An epic journey in time at almost an hour and a half and a rich exploit in sound, Outlander the new album from Norwegian rockers Mammüth is one unforgettable proposition already easy to suggest will make regular appearances on end of year best of lists. The band’s sound is a thick and flavoursome not forgetting imposingly heavy invasion of stoner metal and quite addictive within the walls of their striking new album.
Hailing from Drammen, Mammüth emerged in 2007 forged in its members love for stoner, space rock, metal, doom, drone, and hard rock. They are flavours which entangled to make the quintet’s debut album of 2012, Gone with the Wolves, a well-received and praised encounter. Since then the band has honed their writing and sound while breeding open maturity in all aspects, all fuel to the instantly and increasingly impressive Outlander.
Produced by the band and mixed and mastered by Martin Skar at Skar Productions and Norsk Lydstudio, Outlander instantly draws and grips attention with the opening strains of Circling Vultures, its initial wired grooves and senses rapping rhythms nothing less than predacious. With just as hungry riffs in tow, the potent bait only strengthens with the earnest vocals shared by rhythm guitarist Stian Svorkmo and synth player Steffen Overaa. Their union is superb, magnetism in its own right and matched by the rabidly writhing yet controlled sounds around them. Like a fusion of Mastodon, High on Fire, and Down yet not such its and indeed the whole album’s individual character, the track is manna to an appetite for heavy, voracious rock ‘n’ roll and a great tease for what is to come.
The compelling dynamic beats of David Hjellum lead in next up Dead Man’s Trail, a track swiftly as addictive as its predecessor and unveiling a web of varied flavours in its bold trespass. The bass of Stig Johansen growls with almost bestial temptation, its dark lures contrasted but matched in salacious intent by the gripping enterprise of lead guitarist Christian Schei. Drama soaks every twist and turn, accentuating each inventive note and atmospheric breeze blowing across the track’s serpentine landscape whether melodically calm or tempestuously intense.
That mellower air blows through the following Fields of Bones in voice and music though there is always a certain volatility waiting to catch which it does with a dirtier, grouchier eruption. Virulently catchy and manipulatively fascinating, the song is quite superb and if the album collapsed in on itself thereon in, with its two companions, would make Outlander a notable recommendation.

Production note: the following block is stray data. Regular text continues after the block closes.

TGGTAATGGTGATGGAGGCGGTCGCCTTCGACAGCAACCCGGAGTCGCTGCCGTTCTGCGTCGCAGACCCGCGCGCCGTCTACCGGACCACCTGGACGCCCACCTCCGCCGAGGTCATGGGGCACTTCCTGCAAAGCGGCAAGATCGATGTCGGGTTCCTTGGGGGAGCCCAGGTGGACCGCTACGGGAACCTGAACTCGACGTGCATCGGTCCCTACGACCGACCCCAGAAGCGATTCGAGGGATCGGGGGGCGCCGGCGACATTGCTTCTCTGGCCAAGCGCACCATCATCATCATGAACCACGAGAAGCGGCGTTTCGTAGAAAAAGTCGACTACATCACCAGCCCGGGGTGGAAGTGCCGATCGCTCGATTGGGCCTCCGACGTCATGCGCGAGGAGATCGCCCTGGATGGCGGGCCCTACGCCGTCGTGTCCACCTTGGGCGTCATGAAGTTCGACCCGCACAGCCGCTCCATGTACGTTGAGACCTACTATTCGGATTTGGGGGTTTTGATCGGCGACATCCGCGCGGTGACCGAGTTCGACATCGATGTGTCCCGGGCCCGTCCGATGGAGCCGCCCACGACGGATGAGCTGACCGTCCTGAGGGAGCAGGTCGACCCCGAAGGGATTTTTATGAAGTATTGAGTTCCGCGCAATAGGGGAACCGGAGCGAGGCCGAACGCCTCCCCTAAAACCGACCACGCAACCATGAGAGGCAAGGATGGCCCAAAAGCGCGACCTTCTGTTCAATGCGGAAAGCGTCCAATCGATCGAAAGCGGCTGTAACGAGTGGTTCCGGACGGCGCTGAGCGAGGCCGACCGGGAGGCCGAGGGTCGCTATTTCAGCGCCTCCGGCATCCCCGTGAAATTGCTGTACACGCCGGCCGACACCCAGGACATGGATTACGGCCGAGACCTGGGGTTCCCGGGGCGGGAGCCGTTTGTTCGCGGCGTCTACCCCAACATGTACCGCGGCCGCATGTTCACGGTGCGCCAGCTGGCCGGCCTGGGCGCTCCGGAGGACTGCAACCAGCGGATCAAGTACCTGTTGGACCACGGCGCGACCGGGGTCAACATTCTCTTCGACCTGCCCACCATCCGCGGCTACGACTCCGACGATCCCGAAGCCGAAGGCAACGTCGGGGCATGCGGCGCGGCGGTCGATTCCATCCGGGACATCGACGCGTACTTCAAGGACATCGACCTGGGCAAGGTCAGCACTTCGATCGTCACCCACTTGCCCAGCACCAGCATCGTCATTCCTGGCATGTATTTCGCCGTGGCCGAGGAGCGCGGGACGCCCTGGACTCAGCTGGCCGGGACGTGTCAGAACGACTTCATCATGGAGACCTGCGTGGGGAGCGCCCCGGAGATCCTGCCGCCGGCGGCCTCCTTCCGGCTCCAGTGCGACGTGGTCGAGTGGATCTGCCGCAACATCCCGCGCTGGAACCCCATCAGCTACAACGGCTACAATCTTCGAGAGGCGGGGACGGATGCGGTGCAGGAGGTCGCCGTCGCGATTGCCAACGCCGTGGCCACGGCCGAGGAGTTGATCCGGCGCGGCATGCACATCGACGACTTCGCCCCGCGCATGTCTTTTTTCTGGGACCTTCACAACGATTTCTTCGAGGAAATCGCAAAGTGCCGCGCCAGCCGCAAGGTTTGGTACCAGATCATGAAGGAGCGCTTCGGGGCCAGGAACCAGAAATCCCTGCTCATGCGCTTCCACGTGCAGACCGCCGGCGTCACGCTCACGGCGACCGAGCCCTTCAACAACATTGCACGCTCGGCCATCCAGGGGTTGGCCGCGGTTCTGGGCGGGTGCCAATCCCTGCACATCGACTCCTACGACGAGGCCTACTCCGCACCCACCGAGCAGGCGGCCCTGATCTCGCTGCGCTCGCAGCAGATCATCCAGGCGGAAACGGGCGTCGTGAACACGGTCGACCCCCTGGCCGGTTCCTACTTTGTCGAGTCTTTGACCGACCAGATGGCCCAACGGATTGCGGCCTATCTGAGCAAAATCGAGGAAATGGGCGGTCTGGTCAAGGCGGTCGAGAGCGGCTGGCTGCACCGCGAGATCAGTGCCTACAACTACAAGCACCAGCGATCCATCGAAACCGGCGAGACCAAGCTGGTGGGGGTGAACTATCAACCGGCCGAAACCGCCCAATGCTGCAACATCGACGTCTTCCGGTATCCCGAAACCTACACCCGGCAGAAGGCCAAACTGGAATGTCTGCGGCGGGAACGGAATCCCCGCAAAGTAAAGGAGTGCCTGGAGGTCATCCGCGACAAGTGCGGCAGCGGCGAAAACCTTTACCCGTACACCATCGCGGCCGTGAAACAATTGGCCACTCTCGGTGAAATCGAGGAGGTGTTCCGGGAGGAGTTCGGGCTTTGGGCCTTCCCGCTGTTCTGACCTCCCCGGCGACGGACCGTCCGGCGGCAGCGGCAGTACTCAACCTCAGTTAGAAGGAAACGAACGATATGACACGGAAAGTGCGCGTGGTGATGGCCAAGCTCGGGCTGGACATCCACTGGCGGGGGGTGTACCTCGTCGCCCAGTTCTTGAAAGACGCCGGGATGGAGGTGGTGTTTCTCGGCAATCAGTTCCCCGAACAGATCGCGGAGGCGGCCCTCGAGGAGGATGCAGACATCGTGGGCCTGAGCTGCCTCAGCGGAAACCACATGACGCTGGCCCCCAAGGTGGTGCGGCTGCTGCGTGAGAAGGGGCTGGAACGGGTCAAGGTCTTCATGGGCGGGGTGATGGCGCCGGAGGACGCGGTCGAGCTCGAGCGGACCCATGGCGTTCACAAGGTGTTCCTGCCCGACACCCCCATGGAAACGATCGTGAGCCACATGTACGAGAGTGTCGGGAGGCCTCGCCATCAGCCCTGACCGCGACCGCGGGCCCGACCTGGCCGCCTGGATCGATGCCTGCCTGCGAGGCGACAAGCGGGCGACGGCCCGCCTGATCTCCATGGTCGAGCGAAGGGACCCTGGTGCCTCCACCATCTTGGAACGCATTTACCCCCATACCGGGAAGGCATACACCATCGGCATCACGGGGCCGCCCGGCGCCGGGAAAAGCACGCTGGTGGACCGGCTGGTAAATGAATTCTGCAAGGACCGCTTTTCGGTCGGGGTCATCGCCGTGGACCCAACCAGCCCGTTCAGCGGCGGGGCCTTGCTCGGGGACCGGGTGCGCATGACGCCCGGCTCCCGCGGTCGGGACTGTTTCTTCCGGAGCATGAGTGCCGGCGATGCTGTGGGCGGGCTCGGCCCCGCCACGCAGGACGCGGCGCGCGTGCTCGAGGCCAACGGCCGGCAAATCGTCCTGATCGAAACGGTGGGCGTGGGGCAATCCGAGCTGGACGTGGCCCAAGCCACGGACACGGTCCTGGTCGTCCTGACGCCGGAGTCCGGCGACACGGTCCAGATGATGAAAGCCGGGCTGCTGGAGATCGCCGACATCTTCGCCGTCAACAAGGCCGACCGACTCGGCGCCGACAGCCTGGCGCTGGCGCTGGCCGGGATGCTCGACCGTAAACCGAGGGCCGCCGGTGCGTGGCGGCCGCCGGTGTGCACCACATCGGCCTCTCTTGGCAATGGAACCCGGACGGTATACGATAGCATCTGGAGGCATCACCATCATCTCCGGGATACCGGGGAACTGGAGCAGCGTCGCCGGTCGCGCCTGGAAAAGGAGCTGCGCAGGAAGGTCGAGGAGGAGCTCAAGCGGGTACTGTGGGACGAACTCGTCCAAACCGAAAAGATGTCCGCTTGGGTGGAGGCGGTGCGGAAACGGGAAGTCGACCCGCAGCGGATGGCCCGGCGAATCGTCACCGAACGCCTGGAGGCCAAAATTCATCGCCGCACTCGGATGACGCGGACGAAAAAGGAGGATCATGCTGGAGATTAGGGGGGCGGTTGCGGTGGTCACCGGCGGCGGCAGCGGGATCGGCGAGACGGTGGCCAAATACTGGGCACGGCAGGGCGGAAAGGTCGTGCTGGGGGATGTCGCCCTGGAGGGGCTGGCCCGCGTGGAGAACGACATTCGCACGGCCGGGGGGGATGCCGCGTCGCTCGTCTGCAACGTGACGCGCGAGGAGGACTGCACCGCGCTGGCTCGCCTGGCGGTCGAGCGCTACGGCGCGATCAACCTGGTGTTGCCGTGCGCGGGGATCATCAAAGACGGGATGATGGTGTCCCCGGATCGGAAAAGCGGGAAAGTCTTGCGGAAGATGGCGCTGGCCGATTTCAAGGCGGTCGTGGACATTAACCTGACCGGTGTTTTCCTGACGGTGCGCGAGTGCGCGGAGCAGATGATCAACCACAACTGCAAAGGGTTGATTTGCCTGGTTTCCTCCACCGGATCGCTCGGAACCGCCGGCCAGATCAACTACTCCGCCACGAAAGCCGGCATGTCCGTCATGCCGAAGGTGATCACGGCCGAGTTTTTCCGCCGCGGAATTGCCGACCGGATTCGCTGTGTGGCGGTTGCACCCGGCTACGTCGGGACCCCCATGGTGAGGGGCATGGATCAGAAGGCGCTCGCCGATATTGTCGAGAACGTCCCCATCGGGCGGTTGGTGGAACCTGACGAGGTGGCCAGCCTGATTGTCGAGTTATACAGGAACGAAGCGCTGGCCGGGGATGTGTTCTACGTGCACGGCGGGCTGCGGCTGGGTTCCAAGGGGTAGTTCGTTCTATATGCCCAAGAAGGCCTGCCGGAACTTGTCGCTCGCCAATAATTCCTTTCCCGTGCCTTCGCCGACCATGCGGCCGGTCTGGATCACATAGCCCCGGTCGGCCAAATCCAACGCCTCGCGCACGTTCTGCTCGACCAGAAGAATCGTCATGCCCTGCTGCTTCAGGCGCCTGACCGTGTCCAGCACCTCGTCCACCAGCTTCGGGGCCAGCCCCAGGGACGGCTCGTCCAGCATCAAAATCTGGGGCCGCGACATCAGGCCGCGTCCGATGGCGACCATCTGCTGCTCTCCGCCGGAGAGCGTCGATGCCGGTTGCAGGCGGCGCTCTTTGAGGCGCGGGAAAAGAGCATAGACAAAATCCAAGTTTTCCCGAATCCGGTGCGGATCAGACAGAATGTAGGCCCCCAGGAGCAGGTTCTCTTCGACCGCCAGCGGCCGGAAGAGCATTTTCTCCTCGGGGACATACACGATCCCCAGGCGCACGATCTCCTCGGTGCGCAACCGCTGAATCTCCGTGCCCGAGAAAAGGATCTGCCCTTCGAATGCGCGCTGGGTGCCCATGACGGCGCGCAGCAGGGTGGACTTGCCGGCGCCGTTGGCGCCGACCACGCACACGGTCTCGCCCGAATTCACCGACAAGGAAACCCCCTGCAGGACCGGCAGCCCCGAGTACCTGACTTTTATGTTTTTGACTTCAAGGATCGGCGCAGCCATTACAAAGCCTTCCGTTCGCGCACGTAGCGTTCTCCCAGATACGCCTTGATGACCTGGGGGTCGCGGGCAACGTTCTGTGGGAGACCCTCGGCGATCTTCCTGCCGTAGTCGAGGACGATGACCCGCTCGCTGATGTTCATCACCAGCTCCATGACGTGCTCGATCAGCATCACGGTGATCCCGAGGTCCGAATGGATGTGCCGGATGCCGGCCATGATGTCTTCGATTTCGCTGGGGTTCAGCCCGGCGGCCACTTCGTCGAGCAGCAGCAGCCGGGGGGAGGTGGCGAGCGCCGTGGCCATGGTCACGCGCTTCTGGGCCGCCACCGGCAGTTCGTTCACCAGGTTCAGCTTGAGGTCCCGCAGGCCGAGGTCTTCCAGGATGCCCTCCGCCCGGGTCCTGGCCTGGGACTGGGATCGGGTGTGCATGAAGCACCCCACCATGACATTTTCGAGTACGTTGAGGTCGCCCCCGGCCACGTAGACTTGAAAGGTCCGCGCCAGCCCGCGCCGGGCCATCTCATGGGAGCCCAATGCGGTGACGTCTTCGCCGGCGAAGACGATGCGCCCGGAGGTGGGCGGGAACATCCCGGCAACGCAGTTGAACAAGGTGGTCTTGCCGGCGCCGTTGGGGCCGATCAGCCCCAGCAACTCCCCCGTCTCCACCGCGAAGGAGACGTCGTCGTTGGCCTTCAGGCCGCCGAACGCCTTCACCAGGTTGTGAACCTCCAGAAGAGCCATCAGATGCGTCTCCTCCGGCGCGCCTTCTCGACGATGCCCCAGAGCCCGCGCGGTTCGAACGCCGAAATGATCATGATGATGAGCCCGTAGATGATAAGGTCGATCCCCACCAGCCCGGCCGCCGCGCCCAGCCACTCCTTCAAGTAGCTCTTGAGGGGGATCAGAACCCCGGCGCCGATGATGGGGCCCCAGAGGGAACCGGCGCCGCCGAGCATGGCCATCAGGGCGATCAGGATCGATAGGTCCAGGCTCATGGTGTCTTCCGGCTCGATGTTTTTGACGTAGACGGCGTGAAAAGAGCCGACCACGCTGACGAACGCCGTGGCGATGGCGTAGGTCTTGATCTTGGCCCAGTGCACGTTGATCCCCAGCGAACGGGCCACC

Of course the album does not slip from its heights, Fortuneteller and God Eater just as beguiling as they devour the senses. The first, and one of the candidates for best song, is a relentlessly nagging irritancy on ears, riffs and rhythms alone harassing quick submission for its proposal with vocals again pure raw seduction in the midst of the guitars tenaciously resourceful webbing. Its successor has a more concussive touch tempered by grooves which crawl under the skin with primal desire, again everything offered as predacious as it is irresistible.
Through the early atmospheric suggestiveness of Hadrin’s Wall, a lure which grows more invasive and portentous as the band bears its gladiatorial dexterity, and the even more confrontational, certainly cranky, Heirophant, the real world is an even more distant reality, band and album consuming all attention soon gripped even tighter by the senses enveloping, discord blessed Lightyears. With grooves which worm into the psyche with ease and a tempestuousness that roars upon the senses from within a mercurial sonic cyclone, the song is just majestic yet still eclipsed by the mighty Monstrosity. With waspish grooves swarming the senses from the first second and vocals buffeting ears with their emotive holler, the track soon steals best moment upon Outlander in our ears, its voluminous rock ‘n roll manna.
The album’s title track finds a somewhat moderate attack in comparison to the previous track but as expected with a threat of a brutal eruption at any time. It is a peril which remains lurking around as melodies and harmonies radiate though it does have a say on the growing energy and flurry of the encounter before the extensive creative theatre of Space Ghost unfolds. With an eager lilt towards thrash metal at times across its sinuously textured evocation, preying on body and imagination at every turn and there are plenty across its nine minutes plus, immersion into the song’s crafty tale is easy.
Uncharted Waters completes the exceptional adventure of Outlander, its thick shadows and dark depths as transfixing as the sound as they colour. An array of flavours twisted into a coiled spring, nothing predictable escaping as it tenses and discharges its enterprise, the track is an enthralling finale to one remarkable album to which we can give numerous references to others for certain moments but really only embraces its own uniqueness.
There will be many important propositions across 2018, encounters which will guide its musical direction and Mammüth with Outlander has come up with the first.
Outlander is available now through Negative Vibe Records across most online stores.
Pete RingMaster 18/01/2018
Copyright RingMaster: MyFreeCopyright